we give you all this top-secret intelligence. but even that circuit boards from inside the soviet military machine. the air force had already we've save $2 billion in research and development in the first few years. so "the billion dollar spy" save billions of dollars in research and development. i can explain that are there. stansfield turner was head of the cia in the first years of this including when headquarters was telling moscow don't talk to him. he was afraid something was wrong. turner or the station to stand on a not talk to anybody for a while and he was succeeded by bill case, the reagan cia director to the rest of the operation. >> a sickly, isn't he a whistleblower? >> i think whistleblower implies
some person within our own government to maybe calls attention to waste or something. this is existential whistleblowing. he risked his life. >> of course. >> i don't think it's in the same category. >> been declared a traitor and probably can't come back to this country. >> the case is entirely different. in the case of tolkachev, both sides spied on each other. the difference was our two great systems. they represented some kind of reflection of liberty. there is a moral dimension in
comparison to the the united states. what was moral dimension? i'm not sure. they could learn the government has overstepped in surveillance. i don't think we can have intelligence agencies have one and can release all the documents i will. those are an enormous amount of top-secret material and he took it upon himself to make a decision. i don't think it is the same. >> i have no doubts about your story but i've heard some very disturbing innings about the history of the cia. one is james chooses angleton was a raving paranoid and for many years during his rank, they just did not accept any information from people who claimed they had information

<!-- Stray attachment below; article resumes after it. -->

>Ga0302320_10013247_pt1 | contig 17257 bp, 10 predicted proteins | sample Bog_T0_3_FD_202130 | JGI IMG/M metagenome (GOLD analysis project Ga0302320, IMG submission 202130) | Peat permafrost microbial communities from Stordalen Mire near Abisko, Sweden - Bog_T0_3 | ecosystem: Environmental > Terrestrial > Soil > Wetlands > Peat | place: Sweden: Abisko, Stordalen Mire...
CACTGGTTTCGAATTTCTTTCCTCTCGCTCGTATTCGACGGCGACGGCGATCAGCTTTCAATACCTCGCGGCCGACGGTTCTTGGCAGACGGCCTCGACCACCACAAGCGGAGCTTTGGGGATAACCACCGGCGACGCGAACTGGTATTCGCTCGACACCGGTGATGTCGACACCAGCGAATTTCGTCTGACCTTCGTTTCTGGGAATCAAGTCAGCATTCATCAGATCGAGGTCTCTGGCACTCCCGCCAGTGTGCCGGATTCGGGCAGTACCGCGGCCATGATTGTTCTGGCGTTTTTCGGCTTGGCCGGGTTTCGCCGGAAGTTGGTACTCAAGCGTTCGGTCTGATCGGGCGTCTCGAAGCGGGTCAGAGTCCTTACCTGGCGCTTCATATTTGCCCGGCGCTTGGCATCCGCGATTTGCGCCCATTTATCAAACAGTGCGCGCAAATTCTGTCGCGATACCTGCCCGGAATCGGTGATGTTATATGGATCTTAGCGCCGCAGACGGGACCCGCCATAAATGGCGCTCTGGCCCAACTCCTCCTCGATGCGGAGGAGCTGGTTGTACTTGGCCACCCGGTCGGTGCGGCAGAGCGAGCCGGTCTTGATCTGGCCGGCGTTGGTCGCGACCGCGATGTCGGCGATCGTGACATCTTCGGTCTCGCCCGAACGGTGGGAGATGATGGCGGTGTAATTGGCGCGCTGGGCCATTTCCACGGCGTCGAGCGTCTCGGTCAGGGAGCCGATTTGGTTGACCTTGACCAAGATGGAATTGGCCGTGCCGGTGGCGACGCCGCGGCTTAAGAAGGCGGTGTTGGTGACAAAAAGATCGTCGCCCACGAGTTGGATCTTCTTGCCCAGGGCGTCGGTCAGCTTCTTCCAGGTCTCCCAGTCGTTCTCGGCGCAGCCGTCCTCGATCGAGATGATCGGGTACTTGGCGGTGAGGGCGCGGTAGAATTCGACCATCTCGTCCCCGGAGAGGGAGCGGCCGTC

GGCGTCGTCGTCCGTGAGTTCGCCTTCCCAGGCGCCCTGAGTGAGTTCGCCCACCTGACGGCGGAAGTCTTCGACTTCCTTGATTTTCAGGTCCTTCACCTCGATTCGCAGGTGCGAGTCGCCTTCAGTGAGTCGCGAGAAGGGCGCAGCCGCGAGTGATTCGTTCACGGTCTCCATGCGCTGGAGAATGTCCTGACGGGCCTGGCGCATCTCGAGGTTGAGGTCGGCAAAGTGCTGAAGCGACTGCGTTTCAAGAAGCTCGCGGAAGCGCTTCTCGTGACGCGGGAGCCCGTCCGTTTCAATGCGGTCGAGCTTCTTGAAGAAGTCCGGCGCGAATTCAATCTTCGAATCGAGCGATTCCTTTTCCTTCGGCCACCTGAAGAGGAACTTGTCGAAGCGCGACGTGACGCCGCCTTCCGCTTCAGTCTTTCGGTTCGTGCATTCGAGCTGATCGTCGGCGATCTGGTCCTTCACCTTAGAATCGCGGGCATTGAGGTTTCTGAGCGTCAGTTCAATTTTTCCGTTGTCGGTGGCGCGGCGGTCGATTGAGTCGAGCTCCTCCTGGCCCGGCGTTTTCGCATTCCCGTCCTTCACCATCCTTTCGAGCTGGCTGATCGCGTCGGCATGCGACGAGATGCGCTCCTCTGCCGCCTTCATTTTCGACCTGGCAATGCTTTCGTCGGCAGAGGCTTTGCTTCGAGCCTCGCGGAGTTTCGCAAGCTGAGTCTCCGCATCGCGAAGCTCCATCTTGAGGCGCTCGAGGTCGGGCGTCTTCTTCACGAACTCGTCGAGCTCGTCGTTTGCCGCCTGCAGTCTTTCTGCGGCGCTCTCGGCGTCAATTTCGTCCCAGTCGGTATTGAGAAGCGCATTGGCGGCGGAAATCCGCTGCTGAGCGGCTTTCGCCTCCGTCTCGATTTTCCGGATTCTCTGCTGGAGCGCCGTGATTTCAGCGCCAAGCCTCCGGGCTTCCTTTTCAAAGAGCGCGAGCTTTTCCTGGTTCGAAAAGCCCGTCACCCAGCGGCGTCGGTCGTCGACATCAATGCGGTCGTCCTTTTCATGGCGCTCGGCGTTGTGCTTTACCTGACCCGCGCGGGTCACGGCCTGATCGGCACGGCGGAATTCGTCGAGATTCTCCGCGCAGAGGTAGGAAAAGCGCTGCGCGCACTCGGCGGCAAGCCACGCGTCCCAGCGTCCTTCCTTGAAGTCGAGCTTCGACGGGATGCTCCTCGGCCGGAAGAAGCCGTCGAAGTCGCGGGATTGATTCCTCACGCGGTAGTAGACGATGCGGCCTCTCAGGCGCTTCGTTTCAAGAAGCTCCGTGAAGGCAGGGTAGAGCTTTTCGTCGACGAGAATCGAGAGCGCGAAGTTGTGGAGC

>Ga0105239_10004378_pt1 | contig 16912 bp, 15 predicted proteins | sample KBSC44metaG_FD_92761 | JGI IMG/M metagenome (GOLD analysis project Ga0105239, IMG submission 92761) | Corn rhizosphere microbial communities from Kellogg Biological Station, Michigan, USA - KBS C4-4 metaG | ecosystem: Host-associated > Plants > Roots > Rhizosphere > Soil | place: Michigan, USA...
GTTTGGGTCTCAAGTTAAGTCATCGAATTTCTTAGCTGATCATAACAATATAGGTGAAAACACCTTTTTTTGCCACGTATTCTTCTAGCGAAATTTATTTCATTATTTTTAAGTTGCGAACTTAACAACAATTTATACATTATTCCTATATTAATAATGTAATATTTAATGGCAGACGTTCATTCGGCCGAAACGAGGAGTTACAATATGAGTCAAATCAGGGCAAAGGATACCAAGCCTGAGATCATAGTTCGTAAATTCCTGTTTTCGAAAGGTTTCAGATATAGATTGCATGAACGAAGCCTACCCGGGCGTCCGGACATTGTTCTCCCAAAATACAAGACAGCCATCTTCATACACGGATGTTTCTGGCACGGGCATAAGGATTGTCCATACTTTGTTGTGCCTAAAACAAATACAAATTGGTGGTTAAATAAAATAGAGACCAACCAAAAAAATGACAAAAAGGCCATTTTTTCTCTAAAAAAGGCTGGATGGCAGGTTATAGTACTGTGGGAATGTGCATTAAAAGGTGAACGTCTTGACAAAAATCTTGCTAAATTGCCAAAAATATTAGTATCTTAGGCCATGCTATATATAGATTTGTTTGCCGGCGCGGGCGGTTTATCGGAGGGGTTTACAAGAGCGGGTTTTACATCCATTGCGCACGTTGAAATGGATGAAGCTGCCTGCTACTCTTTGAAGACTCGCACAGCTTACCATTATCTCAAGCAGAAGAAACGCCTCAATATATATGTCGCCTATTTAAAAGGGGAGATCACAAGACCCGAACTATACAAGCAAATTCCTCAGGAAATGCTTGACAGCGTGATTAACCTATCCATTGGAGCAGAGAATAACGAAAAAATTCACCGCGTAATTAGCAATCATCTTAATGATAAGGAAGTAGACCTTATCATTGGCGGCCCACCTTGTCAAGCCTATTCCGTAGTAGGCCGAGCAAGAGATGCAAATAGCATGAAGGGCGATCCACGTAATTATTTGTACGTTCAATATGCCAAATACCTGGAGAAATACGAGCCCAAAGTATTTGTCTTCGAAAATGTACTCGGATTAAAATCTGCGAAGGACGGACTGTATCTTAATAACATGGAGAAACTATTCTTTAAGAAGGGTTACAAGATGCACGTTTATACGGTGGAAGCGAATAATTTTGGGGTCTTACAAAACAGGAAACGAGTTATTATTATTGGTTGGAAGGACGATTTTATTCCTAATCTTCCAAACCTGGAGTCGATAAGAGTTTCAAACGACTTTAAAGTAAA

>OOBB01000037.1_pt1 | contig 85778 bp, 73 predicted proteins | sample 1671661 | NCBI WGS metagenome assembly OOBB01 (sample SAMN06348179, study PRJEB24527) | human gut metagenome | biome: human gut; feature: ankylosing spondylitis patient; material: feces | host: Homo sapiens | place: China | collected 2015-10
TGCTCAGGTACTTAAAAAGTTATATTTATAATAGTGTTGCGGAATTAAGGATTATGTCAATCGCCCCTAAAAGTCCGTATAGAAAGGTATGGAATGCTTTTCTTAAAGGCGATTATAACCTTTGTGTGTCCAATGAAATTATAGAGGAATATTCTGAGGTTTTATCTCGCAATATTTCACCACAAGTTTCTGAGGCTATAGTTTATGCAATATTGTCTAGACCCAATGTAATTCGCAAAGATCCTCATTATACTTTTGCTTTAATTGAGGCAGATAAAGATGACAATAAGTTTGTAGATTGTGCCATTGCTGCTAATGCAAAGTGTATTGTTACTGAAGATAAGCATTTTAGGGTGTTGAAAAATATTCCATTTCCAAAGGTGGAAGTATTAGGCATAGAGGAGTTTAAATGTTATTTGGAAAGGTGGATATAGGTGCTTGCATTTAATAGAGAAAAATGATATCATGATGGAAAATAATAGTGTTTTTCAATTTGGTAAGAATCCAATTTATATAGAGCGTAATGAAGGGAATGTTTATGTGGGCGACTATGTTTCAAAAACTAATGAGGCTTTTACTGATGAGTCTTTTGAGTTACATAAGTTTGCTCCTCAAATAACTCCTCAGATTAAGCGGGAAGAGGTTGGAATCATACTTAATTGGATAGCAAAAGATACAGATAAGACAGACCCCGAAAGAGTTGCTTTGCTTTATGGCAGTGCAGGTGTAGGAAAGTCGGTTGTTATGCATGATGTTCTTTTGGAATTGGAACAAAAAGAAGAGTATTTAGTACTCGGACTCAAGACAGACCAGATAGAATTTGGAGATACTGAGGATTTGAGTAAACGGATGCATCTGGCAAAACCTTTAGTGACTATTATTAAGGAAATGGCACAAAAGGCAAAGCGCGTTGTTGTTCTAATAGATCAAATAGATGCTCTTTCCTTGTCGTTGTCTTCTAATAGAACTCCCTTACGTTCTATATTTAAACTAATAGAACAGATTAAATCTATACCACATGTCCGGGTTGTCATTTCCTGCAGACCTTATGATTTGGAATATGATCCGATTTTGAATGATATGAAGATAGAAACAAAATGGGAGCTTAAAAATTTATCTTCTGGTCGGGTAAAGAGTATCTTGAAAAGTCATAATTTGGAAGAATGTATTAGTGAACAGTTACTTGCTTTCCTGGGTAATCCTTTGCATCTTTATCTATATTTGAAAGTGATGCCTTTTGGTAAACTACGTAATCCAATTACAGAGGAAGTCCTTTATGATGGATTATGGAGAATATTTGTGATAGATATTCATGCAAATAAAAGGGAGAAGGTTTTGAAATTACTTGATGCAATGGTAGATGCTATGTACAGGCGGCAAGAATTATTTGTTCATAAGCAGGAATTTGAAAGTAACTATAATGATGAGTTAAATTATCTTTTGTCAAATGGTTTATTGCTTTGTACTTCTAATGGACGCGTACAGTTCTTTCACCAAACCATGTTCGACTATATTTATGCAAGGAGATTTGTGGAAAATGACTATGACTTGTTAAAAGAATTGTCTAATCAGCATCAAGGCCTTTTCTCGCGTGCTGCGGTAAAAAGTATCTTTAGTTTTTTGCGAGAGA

that would damage the soviet union. i don't know how damaging that was at all. sacking as i read the book on the history of the cia called legacy of ashes which one award, which went on to show the tremendous incompetence of the cia in predicting many events of the soviet union. i was wondering if you could address this point. >> your question from 1954 to 1974 and important. and mr. are ultra- paranoid and because of his fears the kgb at some global plot, some master plan of deception, many, many valuable asians, we don't know how many were just ignored is damaging for the cia.
i'm not an historian but a address then the book. [inaudible] >> my problem with that is the cia was a very secretive place. we don't know the sum total of it. if an author comes and tells you it was all bad and half of that is so secret, how does he know? that was a conceptual problem. certainly things in the book are true and the cia errors in the world are well known and certainly familiar with a lot of them from bay of pigs vietnam. the whole story is still locked up in the vaults. >> would you say the soviet intelligence works better to the u.s. or the u.s. intelligence work better than soviets?
>> this is a big difficult question. it is very true we had far better technical intelligence. is true our satellites were superior. we could count soviet missile silos and see the number on the back of it cheap with the satellite. we could pick up signals intelligence. we have a lot of advantages a lot of advantages as innovators. the soviet kgb had been good at human source intelligence. they had run agents for years and did a lot of the same things we did. tolkachev case is particularly interesting because for a long time people were saying it could never be done and we did it. we had a human source agent. 21 meetings with the cia were carried out almost entirely within three miles of the front door of kgb